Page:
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Is reversal of Burkina Faso’s coup a sign of things to come in Africa?

Burkina Faso President Michel Kafando wipes his face as he delivers a statement to the media on Sept. 23

Burkina Faso President Michel Kafando wipes his face as he delivers a statement to the media on Sept. 23

(Sia Kambou / AFP/Getty Images)

Burkina Faso’s interim president was formally ushered back into power Wednesday a week after being overthrown and arrested by the presidential guard, raising hopes that West Africa might be moving beyond such coups.

The intervention of regional leaders to hammer out a deal that sent the putschists back to their barracks was the decisive factor, although furious protests against it played a key part.

In recent years, African leaders have united firmly against any violent seizures of power.

President Michel Kafando told journalists he was back at work Wednesday, after the coup dribbled to an end following days of knife-edge tension in the capital. It was clear that the old-style African coups, where military men push out governments and take over, are now far more difficult to sustain, with regional and international leaders willing to cut aid, impose sanctions and isolate those who seize power.

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Six West African leaders flew in to attend the formal ceremony in Ouagadougou, the capital, underlining the message that violent takeovers will not be tolerated in the region. Gen. Gilbert Diendere, the coup leader, was absent from the gathering, although he earlier welcomed the visitors as they arrived at the airport.

The presidential guard and the regular army held a tense standoff after army commanders Monday ordered the unit to lay down its arms. But the deal mediated by the regional Economic Community of West African States averted further violence, and the guards agreed to restore civilian rule and return to barracks.

The regional leaders were also present to oversee negotiations on several unresolved questions, including whether those who launched the coup would face prosecution or be granted amnesty.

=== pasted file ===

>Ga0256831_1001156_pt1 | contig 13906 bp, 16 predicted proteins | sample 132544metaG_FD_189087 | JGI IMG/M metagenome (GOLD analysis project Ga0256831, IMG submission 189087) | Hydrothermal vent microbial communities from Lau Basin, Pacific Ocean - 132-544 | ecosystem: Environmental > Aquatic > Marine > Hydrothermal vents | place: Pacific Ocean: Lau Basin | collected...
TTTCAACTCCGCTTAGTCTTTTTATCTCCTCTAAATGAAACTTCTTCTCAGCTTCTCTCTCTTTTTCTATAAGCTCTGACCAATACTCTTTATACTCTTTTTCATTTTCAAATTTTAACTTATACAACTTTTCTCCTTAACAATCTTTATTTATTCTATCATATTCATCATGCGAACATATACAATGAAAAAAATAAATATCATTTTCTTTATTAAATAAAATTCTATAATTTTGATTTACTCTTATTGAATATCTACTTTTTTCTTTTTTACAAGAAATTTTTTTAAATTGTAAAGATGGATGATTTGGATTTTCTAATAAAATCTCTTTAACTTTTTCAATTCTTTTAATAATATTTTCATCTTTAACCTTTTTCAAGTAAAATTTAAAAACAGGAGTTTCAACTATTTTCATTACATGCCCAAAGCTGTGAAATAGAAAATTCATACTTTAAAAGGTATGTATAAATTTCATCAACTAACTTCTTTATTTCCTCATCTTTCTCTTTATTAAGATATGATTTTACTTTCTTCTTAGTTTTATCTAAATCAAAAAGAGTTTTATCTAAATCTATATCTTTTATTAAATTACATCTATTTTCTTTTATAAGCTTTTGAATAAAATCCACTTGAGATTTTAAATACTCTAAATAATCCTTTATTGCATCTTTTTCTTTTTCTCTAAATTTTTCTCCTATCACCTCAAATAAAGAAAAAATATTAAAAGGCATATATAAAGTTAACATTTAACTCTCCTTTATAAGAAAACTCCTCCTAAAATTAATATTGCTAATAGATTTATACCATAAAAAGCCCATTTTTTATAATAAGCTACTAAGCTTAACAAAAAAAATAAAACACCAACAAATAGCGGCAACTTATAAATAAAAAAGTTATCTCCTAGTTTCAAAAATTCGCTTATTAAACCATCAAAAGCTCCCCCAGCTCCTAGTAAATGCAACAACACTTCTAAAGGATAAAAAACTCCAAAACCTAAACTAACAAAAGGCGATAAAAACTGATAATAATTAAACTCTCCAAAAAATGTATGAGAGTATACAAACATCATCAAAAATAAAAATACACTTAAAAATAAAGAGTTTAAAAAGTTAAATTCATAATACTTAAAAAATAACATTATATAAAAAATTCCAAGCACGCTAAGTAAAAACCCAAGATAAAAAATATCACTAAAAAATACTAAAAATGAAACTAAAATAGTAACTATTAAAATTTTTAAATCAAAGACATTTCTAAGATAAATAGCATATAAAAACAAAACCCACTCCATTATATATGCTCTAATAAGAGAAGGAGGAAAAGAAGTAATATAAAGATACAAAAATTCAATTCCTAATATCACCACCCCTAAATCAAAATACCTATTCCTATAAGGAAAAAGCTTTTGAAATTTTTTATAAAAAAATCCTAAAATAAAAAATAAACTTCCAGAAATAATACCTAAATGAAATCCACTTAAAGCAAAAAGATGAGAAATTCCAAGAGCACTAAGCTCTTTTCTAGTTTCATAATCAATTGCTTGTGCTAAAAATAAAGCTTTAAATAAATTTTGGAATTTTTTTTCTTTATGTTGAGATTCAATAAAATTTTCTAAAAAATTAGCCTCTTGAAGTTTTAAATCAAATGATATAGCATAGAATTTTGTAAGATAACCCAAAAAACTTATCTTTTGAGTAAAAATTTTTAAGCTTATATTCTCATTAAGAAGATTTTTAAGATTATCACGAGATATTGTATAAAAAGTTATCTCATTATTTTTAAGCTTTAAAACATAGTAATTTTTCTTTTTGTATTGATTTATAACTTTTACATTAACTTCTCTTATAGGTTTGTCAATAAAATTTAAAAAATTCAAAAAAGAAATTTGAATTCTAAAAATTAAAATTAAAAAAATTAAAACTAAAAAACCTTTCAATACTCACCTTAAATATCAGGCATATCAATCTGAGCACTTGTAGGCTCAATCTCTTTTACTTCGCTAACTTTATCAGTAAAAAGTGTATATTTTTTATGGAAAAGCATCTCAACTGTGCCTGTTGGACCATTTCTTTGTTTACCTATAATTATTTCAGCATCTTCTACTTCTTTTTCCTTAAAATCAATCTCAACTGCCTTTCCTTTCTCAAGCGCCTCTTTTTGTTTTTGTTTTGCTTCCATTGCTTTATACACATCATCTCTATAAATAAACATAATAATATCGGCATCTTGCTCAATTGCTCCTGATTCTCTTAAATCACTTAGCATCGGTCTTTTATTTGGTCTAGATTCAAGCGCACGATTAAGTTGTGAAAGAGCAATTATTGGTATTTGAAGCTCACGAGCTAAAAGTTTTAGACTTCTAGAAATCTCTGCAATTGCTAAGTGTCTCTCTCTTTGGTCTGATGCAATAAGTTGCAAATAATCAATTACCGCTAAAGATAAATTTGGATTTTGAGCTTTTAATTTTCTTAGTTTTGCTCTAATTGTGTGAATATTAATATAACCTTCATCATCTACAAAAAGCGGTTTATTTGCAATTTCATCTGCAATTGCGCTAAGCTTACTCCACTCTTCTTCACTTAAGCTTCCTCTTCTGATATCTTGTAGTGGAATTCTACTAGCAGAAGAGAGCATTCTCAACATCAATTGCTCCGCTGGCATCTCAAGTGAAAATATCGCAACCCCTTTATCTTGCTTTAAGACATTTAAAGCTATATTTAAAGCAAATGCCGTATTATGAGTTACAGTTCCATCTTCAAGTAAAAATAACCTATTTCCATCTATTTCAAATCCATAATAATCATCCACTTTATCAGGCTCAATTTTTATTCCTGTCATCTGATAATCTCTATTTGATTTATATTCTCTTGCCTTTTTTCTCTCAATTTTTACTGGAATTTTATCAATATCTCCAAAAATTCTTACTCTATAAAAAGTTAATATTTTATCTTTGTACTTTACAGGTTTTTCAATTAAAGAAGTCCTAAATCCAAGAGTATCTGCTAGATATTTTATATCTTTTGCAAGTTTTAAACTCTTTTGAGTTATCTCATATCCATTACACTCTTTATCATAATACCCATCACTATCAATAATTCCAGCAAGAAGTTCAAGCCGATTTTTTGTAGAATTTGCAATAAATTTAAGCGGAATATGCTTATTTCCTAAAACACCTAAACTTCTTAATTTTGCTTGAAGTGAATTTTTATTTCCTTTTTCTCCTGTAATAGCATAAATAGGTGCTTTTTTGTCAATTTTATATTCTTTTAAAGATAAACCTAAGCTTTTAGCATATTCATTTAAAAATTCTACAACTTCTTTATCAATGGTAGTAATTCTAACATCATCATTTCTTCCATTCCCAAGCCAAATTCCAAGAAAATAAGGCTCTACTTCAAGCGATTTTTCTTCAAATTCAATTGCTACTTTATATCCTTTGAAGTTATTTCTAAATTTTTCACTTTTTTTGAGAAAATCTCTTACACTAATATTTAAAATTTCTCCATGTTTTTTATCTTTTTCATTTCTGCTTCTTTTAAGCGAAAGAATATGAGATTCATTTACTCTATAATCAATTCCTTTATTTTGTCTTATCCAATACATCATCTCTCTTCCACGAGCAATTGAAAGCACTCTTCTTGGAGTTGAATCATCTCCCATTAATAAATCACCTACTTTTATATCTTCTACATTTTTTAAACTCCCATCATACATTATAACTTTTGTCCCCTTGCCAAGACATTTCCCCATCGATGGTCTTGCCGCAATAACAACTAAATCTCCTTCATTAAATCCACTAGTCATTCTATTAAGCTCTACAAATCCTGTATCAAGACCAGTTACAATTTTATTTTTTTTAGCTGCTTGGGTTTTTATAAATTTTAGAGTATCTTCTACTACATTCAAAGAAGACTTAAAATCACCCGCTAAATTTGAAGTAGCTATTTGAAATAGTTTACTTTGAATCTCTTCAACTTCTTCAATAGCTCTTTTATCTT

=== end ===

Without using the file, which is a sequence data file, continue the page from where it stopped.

“During this ordeal we have fought together and in freedom we triumph together,” Kafando said Wednesday. “We are proud of the intrepidity of the Burkinabe people, in particular its youth.”

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The coup came a year after President Blaise Compaore tried to extend his 27-year-rule for another five years, triggering furious street protests that ultimately toppled him from power and forced him to flee the country with his family.

A transitional government and parliament were established, with elections due Oct. 11. Lawmakers barred former members of the Compaore regime from seeking election – triggering the coup led by Diendere, a close Compaore ally.

Many analysts saw the coup as a last-ditch effort by members of the former Compaore administration to engineer elections on their own terms, but Diendere has denied this in media interviews.

The central contentious question still remaining is whether the elections will be open to all, or whether a parliamentary ban on former regime members participating in the poll will stand.

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For news from Africa, follow @RobynDixon_LAT

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